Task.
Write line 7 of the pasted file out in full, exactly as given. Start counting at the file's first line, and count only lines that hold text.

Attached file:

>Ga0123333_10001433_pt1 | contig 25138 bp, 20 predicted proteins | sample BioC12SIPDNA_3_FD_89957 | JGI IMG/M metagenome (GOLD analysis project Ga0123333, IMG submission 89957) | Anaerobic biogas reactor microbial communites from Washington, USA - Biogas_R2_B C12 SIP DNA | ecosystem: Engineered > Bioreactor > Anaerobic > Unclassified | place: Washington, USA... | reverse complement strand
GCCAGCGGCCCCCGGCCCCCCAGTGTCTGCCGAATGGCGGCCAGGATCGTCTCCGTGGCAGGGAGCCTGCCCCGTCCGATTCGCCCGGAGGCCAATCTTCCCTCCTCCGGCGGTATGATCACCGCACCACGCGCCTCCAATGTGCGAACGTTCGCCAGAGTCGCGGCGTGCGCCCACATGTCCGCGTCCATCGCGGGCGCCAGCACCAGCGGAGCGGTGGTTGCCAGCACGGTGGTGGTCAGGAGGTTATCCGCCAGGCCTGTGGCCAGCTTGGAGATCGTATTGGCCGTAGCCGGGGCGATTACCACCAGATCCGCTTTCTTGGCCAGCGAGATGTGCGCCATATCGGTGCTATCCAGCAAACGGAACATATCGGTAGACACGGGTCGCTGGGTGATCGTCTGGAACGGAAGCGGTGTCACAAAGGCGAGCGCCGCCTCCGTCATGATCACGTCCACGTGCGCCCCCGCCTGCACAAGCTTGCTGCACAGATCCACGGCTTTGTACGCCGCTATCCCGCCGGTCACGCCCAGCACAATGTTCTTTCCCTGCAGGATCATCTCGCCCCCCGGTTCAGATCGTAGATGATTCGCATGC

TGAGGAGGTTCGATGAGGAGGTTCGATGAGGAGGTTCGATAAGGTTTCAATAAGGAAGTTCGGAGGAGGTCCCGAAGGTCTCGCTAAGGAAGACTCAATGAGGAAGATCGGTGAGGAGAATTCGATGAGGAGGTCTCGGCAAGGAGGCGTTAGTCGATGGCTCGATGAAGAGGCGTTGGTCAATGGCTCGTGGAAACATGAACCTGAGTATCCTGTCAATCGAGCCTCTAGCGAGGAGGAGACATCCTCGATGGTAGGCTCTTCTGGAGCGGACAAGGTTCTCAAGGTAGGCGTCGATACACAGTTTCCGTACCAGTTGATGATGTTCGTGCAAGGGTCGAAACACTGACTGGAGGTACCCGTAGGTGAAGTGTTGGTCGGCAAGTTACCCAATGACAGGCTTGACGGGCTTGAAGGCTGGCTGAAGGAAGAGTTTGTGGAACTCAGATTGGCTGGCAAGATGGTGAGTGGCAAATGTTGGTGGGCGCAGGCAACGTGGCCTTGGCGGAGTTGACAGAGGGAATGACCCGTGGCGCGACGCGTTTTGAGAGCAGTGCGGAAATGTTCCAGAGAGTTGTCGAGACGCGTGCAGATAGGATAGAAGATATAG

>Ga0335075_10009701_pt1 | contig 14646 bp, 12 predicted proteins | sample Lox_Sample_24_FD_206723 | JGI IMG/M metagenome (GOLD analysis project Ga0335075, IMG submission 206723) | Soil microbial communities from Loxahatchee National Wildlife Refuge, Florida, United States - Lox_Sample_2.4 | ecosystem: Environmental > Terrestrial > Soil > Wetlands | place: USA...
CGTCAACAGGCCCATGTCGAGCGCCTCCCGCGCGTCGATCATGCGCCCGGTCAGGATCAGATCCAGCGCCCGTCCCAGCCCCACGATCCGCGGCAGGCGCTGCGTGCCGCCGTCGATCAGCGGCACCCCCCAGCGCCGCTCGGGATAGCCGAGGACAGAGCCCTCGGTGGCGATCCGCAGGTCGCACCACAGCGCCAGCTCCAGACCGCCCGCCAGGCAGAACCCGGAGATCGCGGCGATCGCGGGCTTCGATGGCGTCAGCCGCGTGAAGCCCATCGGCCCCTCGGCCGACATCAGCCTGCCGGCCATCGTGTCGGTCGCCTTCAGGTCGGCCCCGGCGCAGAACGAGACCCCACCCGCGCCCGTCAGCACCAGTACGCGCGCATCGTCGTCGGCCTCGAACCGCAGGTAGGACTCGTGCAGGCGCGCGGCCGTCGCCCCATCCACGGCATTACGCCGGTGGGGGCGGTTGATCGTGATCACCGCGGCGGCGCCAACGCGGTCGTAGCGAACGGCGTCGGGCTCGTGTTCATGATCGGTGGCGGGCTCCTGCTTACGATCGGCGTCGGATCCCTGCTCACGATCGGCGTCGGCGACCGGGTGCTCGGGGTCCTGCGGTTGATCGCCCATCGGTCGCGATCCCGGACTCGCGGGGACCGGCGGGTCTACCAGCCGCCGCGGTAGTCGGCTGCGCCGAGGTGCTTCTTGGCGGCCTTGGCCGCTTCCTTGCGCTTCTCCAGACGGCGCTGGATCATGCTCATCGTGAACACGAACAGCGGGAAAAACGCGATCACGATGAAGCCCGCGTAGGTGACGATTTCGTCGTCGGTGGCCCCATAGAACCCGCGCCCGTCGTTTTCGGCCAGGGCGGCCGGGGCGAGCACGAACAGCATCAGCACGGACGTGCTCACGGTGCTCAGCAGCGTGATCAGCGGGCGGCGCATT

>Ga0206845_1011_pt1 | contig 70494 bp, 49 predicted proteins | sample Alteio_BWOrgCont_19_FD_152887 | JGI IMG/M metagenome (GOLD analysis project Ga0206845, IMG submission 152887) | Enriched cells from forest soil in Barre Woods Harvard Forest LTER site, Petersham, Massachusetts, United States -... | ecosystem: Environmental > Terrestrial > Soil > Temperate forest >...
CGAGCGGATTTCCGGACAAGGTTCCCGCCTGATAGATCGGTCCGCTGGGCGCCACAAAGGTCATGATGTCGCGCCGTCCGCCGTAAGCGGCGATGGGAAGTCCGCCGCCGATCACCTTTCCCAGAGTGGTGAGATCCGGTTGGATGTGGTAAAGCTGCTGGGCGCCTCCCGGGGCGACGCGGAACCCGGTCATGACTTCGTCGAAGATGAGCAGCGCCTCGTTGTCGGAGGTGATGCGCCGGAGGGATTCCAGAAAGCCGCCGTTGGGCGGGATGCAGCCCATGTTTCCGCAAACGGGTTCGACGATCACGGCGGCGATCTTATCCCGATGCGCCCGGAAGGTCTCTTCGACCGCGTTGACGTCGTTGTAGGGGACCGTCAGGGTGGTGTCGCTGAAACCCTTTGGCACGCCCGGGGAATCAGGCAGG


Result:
CGAGCGGATTTCCGGACAAGGTTCCCGCCTGATAGATCGGTCCGCTGGGCGCCACAAAGGTCATGATGTCGCGCCGTCCGCCGTAAGCGGCGATGGGAAGTCCGCCGCCGATCACCTTTCCCAGAGTGGTGAGATCCGGTTGGATGTGGTAAAGCTGCTGGGCGCCTCCCGGGGCGACGCGGAACCCGGTCATGACTTCGTCGAAGATGAGCAGCGCCTCGTTGTCGGAGGTGATGCGCCGGAGGGATTCCAGAAAGCCGCCGTTGGGCGGGATGCAGCCCATGTTTCCGCAAACGGGTTCGACGATCACGGCGGCGATCTTATCCCGATGCGCCCGGAAGGTCTCTTCGACCGCGTTGACGTCGTTGTAGGGGACCGTCAGGGTGGTGTCGCTGAAACCCTTTGGCACGCCCGGGGAATCAGGCAGG